Definition & Overview
Neuropsychiatry is a specialised branch in the field of medical and clinical sciences that combines the disciplines of neurology (the study and treatment of disorders of the nervous system) and psychiatry (the study and treatment of mental disorders). As such, neuropsychiatry is mainly concerned with issues in higher brain function, such as those related to cognition, emotion and behavior, that cause abnormal or psychiatric problems, and behavioral difficulties that are linked or caused by various neurological conditions.
Neuropsychiatry (where psychiatric conditions have an effect on behavioral problems) and behavioral neurology (where behavioral problems are caused by psychiatric conditions) are two terms that are now used interchangeably as they have been merged into one because of their similar and overlapping disciplines. Those who specialize in both medical professions (neurology and psychiatry) are either called neuropsychiatrists or behavioral neurologists. These are the doctors to visit for a neuropsychiatry consultation.
A neuropsychiatry consultation is initiated by a referral from a neurologist, psychiatrist or neuropsychologist (those with PhDs in psychology). It usually involves a series of tests and evaluations that can take a couple of days, depending on the patient’s medical history and test results. Once the results are in, a diagnosis is made and a treatment program is designed. Occasionally, the patients may be referred back to the attending physician, but there are times when the treatment is accomplished and monitored by the neuropsychiatrist and his team.
Who Should Undergo and Expected Results
Neuropsychiatry or behavioral neurology encompasses a wide range of medical and clinical conditions. Patients who suffer from the following can benefit from a neuropsychiatry consultation:
Cognitive problems - Memory impairment, inattentiveness, distractibility, difficulty in problem solving and loss of self-monitoring skills
Behavior or mood problems – such as depression, anger, inappropriate behavior, apathy, mania and bipolar disorder
Cognitive, behavioral problems and psychosis stemming from illnesses and diseases like brain tumors, lupus, epilepsy, traumatic brain injury, autism and post-traumatic stress disorder (PTSD)
Seizures that are accompanied by behavioral, emotional or cognitive difficulties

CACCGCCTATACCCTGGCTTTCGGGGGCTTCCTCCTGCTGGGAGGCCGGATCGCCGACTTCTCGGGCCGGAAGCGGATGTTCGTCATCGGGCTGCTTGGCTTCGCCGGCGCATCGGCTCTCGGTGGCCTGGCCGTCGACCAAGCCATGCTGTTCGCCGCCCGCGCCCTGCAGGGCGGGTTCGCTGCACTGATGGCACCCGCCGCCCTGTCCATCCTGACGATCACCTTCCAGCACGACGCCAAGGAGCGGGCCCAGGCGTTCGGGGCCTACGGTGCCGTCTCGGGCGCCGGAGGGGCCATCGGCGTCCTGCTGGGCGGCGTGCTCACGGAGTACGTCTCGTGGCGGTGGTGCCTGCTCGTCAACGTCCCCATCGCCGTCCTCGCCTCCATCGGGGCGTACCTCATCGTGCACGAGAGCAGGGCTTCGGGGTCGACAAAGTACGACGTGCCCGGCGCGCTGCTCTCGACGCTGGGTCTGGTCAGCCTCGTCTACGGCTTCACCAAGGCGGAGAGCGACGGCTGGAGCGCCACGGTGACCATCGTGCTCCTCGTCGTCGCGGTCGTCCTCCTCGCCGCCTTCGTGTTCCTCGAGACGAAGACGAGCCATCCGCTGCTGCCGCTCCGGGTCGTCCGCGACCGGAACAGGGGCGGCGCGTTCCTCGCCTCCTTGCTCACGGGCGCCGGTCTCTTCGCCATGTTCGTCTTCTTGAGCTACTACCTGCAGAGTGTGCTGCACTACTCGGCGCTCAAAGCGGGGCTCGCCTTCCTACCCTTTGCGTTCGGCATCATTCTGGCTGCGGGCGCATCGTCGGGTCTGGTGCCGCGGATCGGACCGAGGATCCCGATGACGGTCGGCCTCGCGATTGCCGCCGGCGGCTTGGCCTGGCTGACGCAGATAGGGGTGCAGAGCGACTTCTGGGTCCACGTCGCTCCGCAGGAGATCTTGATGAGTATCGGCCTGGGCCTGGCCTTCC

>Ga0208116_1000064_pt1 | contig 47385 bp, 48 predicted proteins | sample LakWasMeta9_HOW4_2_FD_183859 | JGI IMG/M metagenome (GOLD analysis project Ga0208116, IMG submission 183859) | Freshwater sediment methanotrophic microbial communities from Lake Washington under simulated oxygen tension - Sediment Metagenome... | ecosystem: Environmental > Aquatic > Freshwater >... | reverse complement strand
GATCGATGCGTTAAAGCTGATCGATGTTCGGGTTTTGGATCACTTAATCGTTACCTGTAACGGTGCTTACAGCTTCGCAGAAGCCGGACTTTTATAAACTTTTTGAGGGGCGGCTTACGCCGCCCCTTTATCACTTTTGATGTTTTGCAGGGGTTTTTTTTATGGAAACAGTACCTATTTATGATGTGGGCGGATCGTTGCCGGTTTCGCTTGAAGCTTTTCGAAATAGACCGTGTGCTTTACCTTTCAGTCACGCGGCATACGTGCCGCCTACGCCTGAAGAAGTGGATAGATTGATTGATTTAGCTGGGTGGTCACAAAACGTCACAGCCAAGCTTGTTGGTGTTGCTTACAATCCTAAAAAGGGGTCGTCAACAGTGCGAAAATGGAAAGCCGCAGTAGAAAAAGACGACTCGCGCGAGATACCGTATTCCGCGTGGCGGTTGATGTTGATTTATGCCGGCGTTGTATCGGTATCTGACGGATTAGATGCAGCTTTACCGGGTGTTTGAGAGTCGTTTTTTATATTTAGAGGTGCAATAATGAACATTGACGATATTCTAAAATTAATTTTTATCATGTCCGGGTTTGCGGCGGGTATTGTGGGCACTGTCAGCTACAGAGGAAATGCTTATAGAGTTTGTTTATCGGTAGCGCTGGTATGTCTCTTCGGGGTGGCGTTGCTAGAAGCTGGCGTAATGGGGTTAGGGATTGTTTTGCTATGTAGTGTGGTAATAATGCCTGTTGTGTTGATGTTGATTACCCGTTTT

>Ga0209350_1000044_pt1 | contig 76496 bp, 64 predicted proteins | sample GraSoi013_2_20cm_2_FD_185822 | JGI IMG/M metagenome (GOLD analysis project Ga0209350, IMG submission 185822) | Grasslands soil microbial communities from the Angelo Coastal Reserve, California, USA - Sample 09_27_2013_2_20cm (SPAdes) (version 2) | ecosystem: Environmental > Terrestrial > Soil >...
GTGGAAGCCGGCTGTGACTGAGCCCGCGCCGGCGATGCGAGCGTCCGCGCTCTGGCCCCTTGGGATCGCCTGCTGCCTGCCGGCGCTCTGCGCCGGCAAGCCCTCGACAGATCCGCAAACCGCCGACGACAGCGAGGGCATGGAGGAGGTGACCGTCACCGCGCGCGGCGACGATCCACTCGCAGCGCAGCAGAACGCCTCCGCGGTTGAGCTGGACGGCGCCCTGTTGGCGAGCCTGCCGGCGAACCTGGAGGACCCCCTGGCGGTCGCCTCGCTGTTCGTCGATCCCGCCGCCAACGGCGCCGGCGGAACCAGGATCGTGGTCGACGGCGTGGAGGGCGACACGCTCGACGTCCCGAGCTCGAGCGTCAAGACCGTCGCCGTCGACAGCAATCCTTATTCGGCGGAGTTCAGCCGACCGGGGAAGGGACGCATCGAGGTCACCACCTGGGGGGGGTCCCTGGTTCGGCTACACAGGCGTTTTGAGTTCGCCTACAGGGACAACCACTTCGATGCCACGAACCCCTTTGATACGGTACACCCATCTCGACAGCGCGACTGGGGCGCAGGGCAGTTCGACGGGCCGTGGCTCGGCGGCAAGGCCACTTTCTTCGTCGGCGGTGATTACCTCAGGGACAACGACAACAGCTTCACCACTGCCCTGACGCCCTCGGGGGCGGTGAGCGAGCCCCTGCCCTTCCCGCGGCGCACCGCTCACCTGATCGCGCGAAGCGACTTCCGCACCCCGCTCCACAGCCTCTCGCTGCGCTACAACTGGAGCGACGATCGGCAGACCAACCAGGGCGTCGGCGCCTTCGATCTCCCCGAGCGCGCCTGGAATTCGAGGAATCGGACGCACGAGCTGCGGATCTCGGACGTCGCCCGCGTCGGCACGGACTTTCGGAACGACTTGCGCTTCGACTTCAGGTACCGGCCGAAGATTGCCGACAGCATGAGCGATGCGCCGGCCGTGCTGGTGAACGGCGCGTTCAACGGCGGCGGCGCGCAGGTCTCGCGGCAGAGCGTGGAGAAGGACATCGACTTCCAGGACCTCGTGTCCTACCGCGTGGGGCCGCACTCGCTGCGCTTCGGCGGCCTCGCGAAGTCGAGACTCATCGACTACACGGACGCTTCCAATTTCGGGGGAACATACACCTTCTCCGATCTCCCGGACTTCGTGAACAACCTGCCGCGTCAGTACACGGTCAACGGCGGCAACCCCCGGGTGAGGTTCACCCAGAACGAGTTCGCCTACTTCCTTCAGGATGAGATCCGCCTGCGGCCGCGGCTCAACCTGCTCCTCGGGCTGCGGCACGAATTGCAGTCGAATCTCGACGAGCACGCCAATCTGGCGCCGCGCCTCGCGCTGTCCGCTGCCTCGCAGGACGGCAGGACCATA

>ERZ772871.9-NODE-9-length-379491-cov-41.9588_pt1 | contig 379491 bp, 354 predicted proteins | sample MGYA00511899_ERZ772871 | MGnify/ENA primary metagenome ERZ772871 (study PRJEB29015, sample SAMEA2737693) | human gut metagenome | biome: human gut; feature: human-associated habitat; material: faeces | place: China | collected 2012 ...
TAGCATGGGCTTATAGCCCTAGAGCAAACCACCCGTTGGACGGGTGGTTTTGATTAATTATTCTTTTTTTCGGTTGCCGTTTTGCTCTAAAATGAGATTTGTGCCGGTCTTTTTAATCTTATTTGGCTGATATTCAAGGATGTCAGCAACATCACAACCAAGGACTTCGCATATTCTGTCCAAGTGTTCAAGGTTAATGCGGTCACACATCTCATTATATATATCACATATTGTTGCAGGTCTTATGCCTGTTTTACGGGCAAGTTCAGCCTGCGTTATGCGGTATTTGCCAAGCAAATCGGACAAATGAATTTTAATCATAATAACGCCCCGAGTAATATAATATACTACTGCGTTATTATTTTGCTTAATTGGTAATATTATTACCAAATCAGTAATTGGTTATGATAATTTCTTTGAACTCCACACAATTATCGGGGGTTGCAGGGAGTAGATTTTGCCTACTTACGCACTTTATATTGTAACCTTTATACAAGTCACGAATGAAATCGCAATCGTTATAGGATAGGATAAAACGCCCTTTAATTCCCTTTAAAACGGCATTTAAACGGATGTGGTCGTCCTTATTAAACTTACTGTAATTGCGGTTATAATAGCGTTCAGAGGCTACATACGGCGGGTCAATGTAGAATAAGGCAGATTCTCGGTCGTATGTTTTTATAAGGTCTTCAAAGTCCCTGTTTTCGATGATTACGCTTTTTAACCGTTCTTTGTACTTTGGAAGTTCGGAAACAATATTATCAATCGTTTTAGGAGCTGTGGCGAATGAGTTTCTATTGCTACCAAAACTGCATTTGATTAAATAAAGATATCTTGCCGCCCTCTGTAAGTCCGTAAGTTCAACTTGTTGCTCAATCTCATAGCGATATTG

Sleep disorders such as narcolepsy, insomnia and sleep apnea that are associated with neurological conditions
Eating disorders such as (bulimia nervosa) or eating too little and (anorexia nervosa) that stem from anxiety and depression
Degenerative diseases like dementia, Parkinson’s and Alzheimer’s that affect a patient’s memory capabilities and often manifest in periods of forgetfulness and disorientation
How Does the Procedure Work
The goal of a neuropsychiatry consultation is to evaluate patients and diagnose their condition. Upon further testing, neuropsychiatrists or behavioral neurologists can recommend either a short-term or long-term treatment plan, depending on each patient’s case. Every consultation is different but may be administered in a similar fashion by following the steps below:
Most neuropsychiatry consultations begin with a referral. The patient is referred by his neurologist or neurosurgeon to a neuropsychiatrist or behavioral neurologist. The former’s clinic will then forward the patient’s information and medical history to the latter’s clinic and together, they will arrange for an appointment for the patient.
Usually, the patient has to fill out a health questionnaire detailing his previous and current medical history and try to complete the symptom checklists and rating scales. Family members and caregivers are also invited to submit their own opinions.
At the clinic, the doctor will obtain the patient’s vital signs and this is typically followed by a thorough physical examination.
A comprehensive neurological examination, psychiatric interview and a test that will determine the patient’s mental status will be performed by a psychiatrist or neuropsychiatrist.
An exhaustive series of psychological and neurocognitive tests will then begin. The tests will evaluate the patient’s feelings, his personality and patterns of thought. The tests will also measure his attention span, memory function, logical thinking, reaction time and others.
The discussion between a neuropsychiatrist and patient covers a lot of ground and family members and caregivers are encouraged to participate in the discussion.
In the event that initial results are inconclusive, additional tests may be performed.
Once the doctor has finalised his diagnosis, he will recommend a treatment program for the patient. He may refer the patient back to the referring physician or the clinic will handle the treatment program. In some cases, patients are referred to a different specialist depending on the nature of the condition.
Possible Complications and Risks
A neuropsychiatry consultation is a non-invasive procedure but it may be exhaustive depending on the number of tests and the hours of evaluation. It may be difficult for some patients and this may affect the results especially when the patient becomes disturbed, stressed or tired during the process.
- The International Neuropsychiatric Association
- The Centre for Neuropsychiatry